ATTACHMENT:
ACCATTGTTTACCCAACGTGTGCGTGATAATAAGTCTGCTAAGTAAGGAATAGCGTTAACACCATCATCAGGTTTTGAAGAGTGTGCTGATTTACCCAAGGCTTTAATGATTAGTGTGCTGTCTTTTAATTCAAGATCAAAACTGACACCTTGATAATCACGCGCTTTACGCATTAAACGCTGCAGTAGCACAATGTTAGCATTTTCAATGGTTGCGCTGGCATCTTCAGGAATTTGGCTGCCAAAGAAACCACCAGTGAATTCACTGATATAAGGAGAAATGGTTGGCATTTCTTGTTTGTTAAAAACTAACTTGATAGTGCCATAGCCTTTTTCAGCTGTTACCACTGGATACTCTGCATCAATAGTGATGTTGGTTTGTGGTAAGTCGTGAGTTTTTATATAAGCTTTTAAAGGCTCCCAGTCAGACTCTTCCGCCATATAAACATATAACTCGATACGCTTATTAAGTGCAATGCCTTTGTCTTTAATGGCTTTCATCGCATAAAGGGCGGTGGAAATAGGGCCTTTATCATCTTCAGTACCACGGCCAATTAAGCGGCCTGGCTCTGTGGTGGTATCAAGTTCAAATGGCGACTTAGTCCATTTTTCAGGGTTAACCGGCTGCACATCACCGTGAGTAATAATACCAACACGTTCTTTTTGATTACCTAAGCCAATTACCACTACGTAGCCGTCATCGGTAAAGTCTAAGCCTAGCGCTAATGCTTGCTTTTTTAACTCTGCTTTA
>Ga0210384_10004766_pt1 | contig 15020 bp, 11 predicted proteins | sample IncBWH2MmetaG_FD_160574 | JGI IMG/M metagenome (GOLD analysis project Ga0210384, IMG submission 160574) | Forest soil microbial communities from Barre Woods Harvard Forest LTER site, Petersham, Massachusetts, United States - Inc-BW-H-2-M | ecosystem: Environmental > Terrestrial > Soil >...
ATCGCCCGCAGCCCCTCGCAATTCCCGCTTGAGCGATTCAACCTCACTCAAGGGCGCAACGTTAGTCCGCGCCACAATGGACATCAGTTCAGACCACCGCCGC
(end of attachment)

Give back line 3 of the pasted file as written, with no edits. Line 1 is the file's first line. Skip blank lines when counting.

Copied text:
ATCGCCCGCAGCCCCTCGCAATTCCCGCTTGAGCGATTCAACCTCACTCAAGGGCGCAACGTTAGTCCGCGCCACAATGGACATCAGTTCAGACCACCGCCGC